The British author Robert Harris has written three novels about Cicero, told by his slave and secretary Tiro (who invented the ‘&’ sign). Before reading Dictator, which has just come out, I have been rereading Imperium and Lustrum. Harris’ style is flat, which maybe suits the story he is telling; the story is absorbing in the way of Gore Vidal’s American history novels.
(Nürtingen, Baden-Würtemberg, autumn 2012)
Tiro: It seemed to me at the time – and still does now, only even more so – an act of madness for a man to pursue power when he could be sitting in the sunshine and reading a book. But then, even if I had been born into freedom, I know I would not have possessed that overweening force of ambition without which no city is created, no city destroyed.
“To be ignorant of what occurred before you were born is to remain always a child” – Cicero (according to Robert Harris).
Last week we learned that Charlotte Bronte listened to music at this bandstand in the Parc de Bruxelles. Learning about the history of a place is like having another dimension revealed
What is the role of an academic, no matter what they’re teaching, within political debate? It has to be that they make issues more complicated. The role of the academic is to make everything less simple… Whatever you say about popular culture, people like people who know things, who are experts, and it doesn’t particularly matter what they look like. – The Guardian, 23.4.16
I don’t know whether Professor Lippmaa added complexity to political debate – the times were difficult, and Wikipedia has little to say – but he looks intolerant of dumbing down; and the Botanical Gardens in Tartu, with which he had to do and where his statue is to be found, are complex and extensive, much more so than they look from the street.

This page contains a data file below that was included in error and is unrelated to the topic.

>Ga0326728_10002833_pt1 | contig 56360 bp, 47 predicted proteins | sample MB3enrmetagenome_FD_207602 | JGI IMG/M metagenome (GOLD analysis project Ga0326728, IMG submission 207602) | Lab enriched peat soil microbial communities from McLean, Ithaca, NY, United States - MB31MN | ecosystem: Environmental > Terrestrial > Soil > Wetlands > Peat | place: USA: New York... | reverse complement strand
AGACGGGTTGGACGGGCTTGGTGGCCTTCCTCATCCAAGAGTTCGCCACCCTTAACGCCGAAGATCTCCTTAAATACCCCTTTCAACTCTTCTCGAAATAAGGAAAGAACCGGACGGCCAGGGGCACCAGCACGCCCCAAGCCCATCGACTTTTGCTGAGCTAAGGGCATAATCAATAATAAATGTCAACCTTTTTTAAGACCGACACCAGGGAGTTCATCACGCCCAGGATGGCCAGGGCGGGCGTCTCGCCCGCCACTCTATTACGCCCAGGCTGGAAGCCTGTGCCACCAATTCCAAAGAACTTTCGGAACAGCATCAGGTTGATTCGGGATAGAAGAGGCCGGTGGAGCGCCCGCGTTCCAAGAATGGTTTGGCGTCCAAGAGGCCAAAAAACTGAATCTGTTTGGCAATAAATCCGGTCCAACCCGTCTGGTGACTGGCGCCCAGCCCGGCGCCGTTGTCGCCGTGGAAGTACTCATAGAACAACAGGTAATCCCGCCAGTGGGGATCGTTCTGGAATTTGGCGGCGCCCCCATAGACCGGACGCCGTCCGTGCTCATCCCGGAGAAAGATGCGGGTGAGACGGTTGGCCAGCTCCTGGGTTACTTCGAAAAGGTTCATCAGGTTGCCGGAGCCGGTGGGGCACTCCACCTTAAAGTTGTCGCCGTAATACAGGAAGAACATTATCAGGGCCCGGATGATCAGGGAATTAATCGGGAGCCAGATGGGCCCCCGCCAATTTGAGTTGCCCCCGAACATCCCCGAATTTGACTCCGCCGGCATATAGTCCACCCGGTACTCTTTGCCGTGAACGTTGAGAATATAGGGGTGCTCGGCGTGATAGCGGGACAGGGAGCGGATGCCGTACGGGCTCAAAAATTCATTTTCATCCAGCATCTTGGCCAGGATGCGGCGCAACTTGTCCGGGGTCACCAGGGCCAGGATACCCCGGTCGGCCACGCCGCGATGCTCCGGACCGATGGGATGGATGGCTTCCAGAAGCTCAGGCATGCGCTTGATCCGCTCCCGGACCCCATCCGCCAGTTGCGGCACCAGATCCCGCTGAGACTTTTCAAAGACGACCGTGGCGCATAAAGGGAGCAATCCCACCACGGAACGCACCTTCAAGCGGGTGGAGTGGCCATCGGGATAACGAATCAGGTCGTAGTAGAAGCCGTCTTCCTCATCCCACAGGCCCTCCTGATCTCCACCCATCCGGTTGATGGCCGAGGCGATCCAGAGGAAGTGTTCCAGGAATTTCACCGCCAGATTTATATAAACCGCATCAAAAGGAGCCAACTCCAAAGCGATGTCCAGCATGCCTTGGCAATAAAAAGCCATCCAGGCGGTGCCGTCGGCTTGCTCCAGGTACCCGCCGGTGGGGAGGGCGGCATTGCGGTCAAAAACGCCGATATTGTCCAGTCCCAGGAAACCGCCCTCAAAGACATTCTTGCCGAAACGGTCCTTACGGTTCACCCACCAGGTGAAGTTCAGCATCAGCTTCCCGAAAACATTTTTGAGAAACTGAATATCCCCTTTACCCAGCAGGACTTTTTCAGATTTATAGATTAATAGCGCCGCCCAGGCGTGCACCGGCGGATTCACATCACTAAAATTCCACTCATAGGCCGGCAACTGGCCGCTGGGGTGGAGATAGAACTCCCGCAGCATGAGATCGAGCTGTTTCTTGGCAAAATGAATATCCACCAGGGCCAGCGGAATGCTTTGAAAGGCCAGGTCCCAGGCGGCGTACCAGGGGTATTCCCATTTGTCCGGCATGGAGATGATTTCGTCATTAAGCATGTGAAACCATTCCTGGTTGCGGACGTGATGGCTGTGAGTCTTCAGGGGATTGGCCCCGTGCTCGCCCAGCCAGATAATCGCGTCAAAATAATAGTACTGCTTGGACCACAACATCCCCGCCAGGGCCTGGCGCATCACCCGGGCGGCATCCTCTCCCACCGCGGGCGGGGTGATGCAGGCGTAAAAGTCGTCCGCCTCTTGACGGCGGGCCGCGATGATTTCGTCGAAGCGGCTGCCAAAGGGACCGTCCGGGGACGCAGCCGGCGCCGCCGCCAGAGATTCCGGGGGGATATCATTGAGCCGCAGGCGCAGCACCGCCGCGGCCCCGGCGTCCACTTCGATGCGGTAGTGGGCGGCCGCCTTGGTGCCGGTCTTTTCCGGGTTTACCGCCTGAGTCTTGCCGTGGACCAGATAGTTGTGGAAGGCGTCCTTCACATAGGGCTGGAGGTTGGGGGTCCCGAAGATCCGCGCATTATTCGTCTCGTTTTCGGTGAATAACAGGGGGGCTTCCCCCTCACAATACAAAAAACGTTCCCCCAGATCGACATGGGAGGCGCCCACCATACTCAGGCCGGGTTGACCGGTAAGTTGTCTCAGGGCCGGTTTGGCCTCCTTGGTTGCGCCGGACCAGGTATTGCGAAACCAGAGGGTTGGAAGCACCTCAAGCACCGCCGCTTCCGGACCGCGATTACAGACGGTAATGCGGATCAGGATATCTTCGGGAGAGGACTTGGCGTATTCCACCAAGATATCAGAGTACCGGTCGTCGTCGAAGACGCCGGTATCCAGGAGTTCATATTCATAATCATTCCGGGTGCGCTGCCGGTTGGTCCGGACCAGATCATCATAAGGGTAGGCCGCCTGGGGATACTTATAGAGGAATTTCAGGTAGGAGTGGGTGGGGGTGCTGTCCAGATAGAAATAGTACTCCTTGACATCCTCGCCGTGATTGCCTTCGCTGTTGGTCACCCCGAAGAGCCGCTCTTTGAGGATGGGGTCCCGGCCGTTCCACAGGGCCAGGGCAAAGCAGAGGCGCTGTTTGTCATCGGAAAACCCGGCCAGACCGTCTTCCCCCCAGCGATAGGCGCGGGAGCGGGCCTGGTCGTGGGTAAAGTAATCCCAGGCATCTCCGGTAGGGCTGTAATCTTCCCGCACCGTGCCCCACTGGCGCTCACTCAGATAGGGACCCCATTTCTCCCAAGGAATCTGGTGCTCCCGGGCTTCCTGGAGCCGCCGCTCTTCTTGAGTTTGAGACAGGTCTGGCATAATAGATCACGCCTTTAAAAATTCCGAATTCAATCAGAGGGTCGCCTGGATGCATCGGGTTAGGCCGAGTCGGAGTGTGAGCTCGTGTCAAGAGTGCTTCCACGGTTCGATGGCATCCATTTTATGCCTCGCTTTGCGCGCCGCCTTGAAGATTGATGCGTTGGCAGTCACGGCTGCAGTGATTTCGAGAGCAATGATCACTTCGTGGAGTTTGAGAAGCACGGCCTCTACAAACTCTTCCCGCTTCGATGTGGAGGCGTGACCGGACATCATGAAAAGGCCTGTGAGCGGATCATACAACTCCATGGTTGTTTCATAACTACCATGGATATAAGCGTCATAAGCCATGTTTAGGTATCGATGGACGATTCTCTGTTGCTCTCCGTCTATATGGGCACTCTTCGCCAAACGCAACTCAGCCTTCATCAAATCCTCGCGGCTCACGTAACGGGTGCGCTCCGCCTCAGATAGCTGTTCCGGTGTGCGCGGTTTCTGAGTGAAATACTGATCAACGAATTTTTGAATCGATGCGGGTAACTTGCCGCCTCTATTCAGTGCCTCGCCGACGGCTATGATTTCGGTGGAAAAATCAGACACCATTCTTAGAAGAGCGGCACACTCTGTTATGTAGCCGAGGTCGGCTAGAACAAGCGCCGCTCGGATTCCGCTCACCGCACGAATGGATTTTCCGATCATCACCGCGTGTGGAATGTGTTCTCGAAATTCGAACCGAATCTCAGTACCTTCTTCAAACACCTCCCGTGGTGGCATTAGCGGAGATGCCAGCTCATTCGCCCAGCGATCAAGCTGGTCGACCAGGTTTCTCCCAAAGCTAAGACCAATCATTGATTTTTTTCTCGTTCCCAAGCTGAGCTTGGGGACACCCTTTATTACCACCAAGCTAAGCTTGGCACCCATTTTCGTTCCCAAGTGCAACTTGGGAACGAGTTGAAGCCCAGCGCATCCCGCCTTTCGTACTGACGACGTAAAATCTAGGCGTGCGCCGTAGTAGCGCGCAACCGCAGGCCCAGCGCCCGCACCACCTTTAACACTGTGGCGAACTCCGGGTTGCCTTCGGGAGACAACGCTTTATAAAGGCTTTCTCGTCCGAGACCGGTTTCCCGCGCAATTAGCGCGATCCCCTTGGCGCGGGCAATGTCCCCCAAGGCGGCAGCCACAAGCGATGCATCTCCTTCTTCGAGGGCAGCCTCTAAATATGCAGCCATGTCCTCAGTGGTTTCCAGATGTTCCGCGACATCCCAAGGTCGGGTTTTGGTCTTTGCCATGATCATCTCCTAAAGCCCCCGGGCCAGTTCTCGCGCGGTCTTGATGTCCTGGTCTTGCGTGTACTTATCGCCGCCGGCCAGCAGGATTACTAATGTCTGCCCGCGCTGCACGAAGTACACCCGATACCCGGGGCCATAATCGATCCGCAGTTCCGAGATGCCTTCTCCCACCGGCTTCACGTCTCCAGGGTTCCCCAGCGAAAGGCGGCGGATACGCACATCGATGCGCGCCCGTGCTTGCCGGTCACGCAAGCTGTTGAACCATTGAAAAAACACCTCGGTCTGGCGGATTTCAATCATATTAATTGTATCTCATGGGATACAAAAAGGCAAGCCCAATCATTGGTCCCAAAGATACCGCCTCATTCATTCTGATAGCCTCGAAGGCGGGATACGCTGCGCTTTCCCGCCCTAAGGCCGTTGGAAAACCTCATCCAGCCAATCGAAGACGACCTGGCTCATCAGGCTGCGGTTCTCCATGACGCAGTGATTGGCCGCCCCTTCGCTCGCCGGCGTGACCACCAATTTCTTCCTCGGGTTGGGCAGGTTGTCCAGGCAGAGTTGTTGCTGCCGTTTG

Last weekend Edwina Hayes, born in Lancashire, living in Yorkshire, played at the Brussels Folk Club at La Porte Noire. She sings and plays guitar in a straightforward way which I like very much. Most of her songs and covers are 3/4 time. There is a bit more vibrato in her voice live than on record, where there is none, but still nothing compared to Duffy, for example.
She talks a lot between songs. The next song is called What happens now. It’s about whether to make a move. My advice is No … I was single for 14 years. When I went on my first date with the man I’m now with I didn’t have any going out shoes, only trainers and gig shoes. I stood in the pub car park for 10 minutes putting my cardigan on and off. It left white fluff on my dress… (Much better expressed in reality than as I’m remembering it.) You feel there’s nothing she’s not willing to tell us, like she was Karl Ove Knausgaard’s younger sister. Pour me a drink, about her father, is the song I’m listening to most. But her father sounds like a nicer man than his.
‘Pitch your delivery in the middle range,’, instructed Molon [“a lawyer… who had… retired to Rhodes and opened his rhetorical school]. ‘That is where the power is. Nothing too high or low.’ In the afternoons, for speech projection, Molon took him down to the shingle beach, paced out eighty yards (the maximum range of the human voice) and made him declaim against the boom and hiss of the sea – the nearest thing, he said to the murmur of three thousand people in the open air, or the background mutter of several hundred men in conversation in the senate. These were distractions Cicero would have to get used to.
‘But what about the content of what I say?’, Cicero asked. ‘Surely I will compel attention chiefly by the force of my arguments?’
Molon shrugged. ‘Content does not concern me. Remember Demosthenes: “Only three things count in oratory. Delivery, delivery, and again: delivery.”’
(Robert Harris, Imperium, 2006)
Sylvain Tesson, Berezina (2015):
Dans les temps antiques, le chapeau faisait l’Homme. Il en va encore dans l’Orient : ce que vous portez sur la tête vous identifie. L’un des symptômes de la modernité était de nous faire aller dans la rue tête nue.
(San Candido, Italy, August 2015)